With congressmen in the US splitting from the party lines in another vote for the Healthcare bill, republicans are having a hard time remaining united, and the markets are starting to notice. The dollar dropped on the news that the republicans ability to pass the new healthcare bill is waning and the dollar index is suffering as a result.
The inability of the US government to pass bills or show signs of cooperation have the world taking notice and looking for better regions and currencies to place their money. The talk by the Fed and their concerns on inflation has contrasted other central bank's hawkish outlooks and started the dollar decline. We could now see an acceleration as the much anticipates (and baked in) prospects of fiscal policy padding the withdrawal of monetary policy looks less likely.
Today the Bank of Canada (BOC) is likely to raise its benchmark interest rates by 25 basis points. Many are looking at the language as the true determinate of the direction of the Canadian stock markets, bonds, and the dollar (CAD). The current rate hike has been priced in but markets are going to look for a conciliatory tone in the report that will determine how likely further hikes are to be. Many of these worried are around the high debt levels in the Canadian economy, some estimates around 170% of GDP. The central bank is likely to say further hikes are 'data dependent' and not have as aggressive of a tone as some fear. The board should look to see if the slowing economy is accelerated by this first hike before looking to adjust policy further. In terms of seeing how this will affect the private consumers one has to just watch the performance of the large banks.
Many of the banks have outrun the overall market in the anticipation of greater profitability in a rising rate environment. That performance can quickly change if we start to see loan delinquencies and a slowdown in lending as a result of these higher rates. A quarter basis point increase should not be the tipping point of the entire lending economy in Canada but how the bank react to the longer term prospects of more increases, especially in their management of in house prime rates on mortgages, will be the deciding factor.
Over the past 24 hours the Euro has hit a year high, the markets saw a drop in value (especially in tech), and volatility in most asset classes spiked. It was a very central bank heavy day but there seemed to be something more to the movements in assets.
Mario Draghi of the ECB came out more hawkish than expected which resulted in many investors taking notice and adjusting their assessments of the Euro. There could also be a larger trend that could be starting to take form. The ECB is yet another major central bank that is now taking away the punch bowl of easy monetary policy, and much sooner than the markets were expecting based on the shockwaves. Over time the markets will have to find the best places to invest based on fiscal policy and unassisted economic growth. This trend makes sense with the selloff in tech stocks as a lot of cheaper money was chasing growth.
The Dollar rally from the Fed's moves to raise rates and discuss balance sheet reduction could be coming to an end. The Eurozone is in an earlier stage in the growth cycle than the US and already looking at the potential for less stimulus. With US growth starting to wane from being in a later stage of the cycle, the ability for rates, and the Euro, to move up in relation the Dollar.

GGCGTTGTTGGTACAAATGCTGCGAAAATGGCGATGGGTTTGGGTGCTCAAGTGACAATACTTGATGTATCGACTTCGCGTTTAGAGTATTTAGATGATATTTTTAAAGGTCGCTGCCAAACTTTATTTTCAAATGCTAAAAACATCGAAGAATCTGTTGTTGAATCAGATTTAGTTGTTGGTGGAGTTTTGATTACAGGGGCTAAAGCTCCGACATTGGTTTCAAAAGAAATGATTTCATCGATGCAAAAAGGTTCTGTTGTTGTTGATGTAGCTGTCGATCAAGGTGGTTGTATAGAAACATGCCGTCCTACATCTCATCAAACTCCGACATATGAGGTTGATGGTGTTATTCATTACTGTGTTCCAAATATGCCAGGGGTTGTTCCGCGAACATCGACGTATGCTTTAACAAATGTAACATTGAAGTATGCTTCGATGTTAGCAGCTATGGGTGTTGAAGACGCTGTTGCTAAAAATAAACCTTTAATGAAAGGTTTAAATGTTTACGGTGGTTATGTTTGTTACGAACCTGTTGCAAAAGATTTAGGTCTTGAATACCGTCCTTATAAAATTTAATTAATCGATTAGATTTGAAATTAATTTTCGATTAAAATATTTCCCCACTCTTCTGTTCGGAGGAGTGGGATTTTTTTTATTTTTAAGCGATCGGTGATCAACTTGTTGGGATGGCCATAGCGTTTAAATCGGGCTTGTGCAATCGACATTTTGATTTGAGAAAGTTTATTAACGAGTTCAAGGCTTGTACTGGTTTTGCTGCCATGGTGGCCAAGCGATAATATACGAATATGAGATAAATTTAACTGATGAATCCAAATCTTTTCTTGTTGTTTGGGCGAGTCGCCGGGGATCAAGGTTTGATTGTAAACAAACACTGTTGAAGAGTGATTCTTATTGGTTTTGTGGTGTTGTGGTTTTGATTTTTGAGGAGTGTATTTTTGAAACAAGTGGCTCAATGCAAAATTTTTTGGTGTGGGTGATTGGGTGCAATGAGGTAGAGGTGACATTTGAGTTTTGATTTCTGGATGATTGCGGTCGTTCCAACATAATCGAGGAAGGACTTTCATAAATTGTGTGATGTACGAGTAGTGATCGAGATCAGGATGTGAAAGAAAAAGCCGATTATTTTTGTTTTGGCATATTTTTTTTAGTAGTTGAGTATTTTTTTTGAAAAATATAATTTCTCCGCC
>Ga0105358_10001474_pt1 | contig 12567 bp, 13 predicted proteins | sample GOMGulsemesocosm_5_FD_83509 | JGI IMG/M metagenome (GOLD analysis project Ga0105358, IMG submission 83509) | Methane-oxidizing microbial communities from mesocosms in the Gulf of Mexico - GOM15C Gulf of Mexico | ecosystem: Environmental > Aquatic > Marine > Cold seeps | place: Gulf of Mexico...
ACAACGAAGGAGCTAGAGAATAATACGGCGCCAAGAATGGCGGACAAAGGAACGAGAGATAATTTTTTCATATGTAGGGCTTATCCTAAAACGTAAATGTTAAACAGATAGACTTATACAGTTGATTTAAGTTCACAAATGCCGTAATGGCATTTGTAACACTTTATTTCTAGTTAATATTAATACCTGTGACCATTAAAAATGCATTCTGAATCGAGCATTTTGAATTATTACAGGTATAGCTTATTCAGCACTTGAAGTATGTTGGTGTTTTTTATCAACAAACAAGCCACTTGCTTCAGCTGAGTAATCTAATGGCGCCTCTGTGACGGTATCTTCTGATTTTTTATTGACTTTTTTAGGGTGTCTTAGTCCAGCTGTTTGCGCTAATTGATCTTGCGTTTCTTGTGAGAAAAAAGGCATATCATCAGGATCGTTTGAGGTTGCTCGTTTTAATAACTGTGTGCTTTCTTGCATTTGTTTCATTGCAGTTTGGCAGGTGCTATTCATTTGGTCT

These are one day moves and could be reverted with any news confirming the former trend but it is important to be aware of these trends and look for confirmations, flaws, and adjustments.
After the record setting highs of the US markets last week, the futures look to be closing the gap to start this week on a positive note as well. This has the VIX index back near multi year lows. Couple this with a light week in terms of US economic news and you have the markets at the whims of politics. With more news sure to come out from the repeal of Obamacare, and talks of an ambitious tax plan to follow, it will be interesting to get the market's likelihood of a meaningful deal.
The lack of greater economic news will provide a clearer link to the talks of a revised tax deal and the removal of Obamacare legislation to how much the market is still pricing assets to a deal. Political exhaustion will come at some point, but as seen in the VIX it looks like strong economic news may take over as a driver in the near term. one thing that investors can be sure of is that low volatility makes bets on larger swings in asset prices less expensive to hedge against. Not a bad idea given the conditions.
Crude oil has been struggling to maintain its gains since the start of the year, nearing the lows that it has seen in early March. The rise we have seen in oil was from the OPEC members (and others) agreeing to output cuts to shore up prices. This has faded over time as inventory levels started to creep back up, but not all of this is to blame on the Cartels.
The US onshore producers have increased production with the rise in oil prices making many of their fields profitable again. This spike in production can stop almost as easy as it started. Longer term, many oil companies are locking in contracts for oil, sacrificing price for stable cash flows. Should this trend continue it could be the start of major oil companies starting to put more of their revenues into longer term offshore projects and exploration.
This could be a good thing for ETFs like the SPDR S&P Oil & Gas Exploration & Production (XOP), which have been underperforming along with the oil market. As oil contracts get locked in prices and we see a stabilization in prices from a lack of investing in replacement wells, the yield on this ETF could start to justify higher prices in the future.
On Tuesday the Reserve Bank of Australia (RBA) will meet for an interest rate decision and have a meeting. Many are expecting no change in policy and in light of some recent economic numbers, some investors are expecting the debate within the bank to start to hinge towards the possibility of rate hikes and less away from the timing of the next cut. The shift from a loosening to tightening policy will depend more on the outlooks from China and their needs for commodities than domestic growth in the country.